Seriously, this is only slightly safer than beating one's head against a wall to "see funny stuff".
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#8
Godnugget no! I don't want anyone to risk getting hurt. I talked with Xar and he won't try it, he said. Please don't! You can achieve hallucinations with sleeping pills easily, though I don't want Xar to risk anything for some quick visualization boost so no thanks. I just don't want any precious friends to get hurt, alright? I won't stop you if you want to try though (except Xar) but I just want you guys to know that it's not worth risking your health so much for something you can achieve safer. 
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#9
(11-26-2018, 07:51 PM)LanceReilyn Wrote: You shouldn't do it at all. I was trying to give first aid to a woman who had gone from an asthma attack to anxiety attack to hyperventilation to hypocapnia. She lost feeling in her arms and legs (also called "clubbing"), and started to become woozy and unresponsive, which increased her anxiety even more. When an ambulance finally arrived, the paramedics couldn't do anything for her besides wait and tell her to calm down.

"Because the brain stem regulates breathing by monitoring the level of blood CO2 instead of O2, hypocapnia can suppress breathing to the point of blackout from cerebral hypoxia"

Seriously, this is only slightly safer than beating one's head against a wall to "see funny stuff".

all of that information is correct. holotropic breathing is a specific technique that is not 'hypventalating.' when it was first done, it was always done in the presence of a medical doctor, specifically a licensed psychiatrist. The techniques is now done by 'techs.' It is considered 'controlled breathing' and it is done under supervision, in a very specific way, and what I am writing an endorsement of the protocol, but just acknowledgement that this technique is out there, and no one should watch a youtube video and emulate, causes that's not scientific...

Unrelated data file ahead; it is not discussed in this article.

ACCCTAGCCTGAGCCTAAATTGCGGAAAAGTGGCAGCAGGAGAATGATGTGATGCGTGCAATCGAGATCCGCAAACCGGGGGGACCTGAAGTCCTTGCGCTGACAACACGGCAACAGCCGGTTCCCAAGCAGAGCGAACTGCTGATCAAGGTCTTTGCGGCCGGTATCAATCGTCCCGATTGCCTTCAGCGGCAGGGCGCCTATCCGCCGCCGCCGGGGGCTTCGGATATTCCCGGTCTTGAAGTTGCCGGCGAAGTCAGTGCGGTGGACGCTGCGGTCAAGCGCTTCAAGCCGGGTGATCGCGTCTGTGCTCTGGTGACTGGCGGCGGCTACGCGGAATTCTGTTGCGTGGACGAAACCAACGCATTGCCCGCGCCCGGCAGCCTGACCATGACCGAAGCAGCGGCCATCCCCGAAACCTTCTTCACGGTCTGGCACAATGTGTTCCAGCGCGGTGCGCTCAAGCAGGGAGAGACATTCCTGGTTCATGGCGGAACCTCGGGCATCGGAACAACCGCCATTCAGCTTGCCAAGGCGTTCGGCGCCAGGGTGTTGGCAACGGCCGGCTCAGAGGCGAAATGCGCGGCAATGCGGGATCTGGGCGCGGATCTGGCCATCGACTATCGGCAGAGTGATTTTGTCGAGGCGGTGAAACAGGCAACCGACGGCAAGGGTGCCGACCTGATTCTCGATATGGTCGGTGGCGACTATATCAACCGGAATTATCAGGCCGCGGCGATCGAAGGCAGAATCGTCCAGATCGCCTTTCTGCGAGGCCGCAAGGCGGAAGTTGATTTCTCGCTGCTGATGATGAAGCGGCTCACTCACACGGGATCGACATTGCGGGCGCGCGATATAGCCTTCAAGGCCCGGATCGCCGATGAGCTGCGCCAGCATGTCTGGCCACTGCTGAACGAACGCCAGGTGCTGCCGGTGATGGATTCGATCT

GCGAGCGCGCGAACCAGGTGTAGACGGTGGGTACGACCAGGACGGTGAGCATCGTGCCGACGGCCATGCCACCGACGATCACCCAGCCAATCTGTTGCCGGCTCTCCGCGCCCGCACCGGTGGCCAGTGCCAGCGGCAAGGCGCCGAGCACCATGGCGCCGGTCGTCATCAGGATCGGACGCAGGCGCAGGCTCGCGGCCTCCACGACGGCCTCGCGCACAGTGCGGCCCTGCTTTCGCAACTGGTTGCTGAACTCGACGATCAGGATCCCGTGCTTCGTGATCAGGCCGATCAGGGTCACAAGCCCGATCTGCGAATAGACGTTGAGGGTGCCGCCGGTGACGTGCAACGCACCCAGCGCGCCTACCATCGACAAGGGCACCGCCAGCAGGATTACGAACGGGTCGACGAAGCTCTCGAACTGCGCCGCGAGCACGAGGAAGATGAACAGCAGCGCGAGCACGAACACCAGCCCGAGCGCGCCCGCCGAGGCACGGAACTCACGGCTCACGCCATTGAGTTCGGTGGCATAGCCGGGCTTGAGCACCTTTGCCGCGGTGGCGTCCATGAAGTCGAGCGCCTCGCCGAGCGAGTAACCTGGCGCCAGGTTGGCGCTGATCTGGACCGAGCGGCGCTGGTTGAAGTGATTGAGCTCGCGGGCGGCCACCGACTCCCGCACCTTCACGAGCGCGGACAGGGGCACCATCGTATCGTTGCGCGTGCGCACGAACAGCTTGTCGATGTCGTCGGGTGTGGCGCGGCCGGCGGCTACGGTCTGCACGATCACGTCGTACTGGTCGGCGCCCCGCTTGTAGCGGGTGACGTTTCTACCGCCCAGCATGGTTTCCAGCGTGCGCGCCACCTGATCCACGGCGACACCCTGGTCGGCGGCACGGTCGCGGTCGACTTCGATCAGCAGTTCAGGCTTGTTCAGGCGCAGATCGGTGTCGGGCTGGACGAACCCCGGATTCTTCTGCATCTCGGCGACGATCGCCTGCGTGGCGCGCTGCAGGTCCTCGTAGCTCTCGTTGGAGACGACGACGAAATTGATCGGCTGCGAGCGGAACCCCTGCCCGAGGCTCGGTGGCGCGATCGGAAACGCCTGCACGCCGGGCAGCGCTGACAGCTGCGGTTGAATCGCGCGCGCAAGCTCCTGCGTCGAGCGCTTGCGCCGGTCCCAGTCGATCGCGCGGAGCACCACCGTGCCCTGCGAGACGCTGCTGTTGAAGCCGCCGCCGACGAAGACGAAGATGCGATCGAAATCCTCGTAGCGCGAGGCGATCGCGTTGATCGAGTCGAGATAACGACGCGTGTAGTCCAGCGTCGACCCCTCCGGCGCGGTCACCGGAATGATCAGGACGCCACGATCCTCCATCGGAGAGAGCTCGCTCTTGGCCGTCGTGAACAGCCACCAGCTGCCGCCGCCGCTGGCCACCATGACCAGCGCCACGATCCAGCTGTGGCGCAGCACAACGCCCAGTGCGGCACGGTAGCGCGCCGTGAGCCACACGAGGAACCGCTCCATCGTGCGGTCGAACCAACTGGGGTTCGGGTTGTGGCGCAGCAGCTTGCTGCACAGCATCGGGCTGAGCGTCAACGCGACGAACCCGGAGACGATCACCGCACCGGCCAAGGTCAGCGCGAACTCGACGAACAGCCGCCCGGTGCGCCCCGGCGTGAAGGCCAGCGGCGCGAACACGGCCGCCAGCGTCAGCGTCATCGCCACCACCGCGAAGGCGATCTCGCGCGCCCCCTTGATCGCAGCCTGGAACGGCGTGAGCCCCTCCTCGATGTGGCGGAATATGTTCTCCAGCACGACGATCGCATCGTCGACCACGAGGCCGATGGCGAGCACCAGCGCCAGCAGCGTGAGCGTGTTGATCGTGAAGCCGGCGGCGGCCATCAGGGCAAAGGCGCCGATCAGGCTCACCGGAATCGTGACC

human beings have engaged in altering perceptions from the start. just spinning in circles as a kid is an exploration of altering perception. I personally couldn't do that, cause I'd sick up and loose interest really fast, but then there is that oh Sikh that took spinning to a level that I might sick up just watching, but they 'go' places...

But what my esteem peers have said: don't take short cuts. Like that other thread, the guy avoiding sleep to hallucinate... Not a great idea. This is not something to engage in lightly, but if one does, it should be done with trained experts...

If anyone wants a short cut that I can find no fault with, try to find an isolation tank in your area. they call them float spas now. I love float tanks. It's the closest to zero g you will get, and in the absence, technically minimal sensory input, the brain goes inwards for stimulation, and can sometimes hallucinate. No drugs. There are some folks in Australia using it because there is evidence it increases the healing rate, but this would be the equivalent of meditation on steroids... In the dallas fort worth metroplex, the place I go is called 'the float spot'

http://thefloatspot.com/
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#10
I liked to spin, always. This thread man...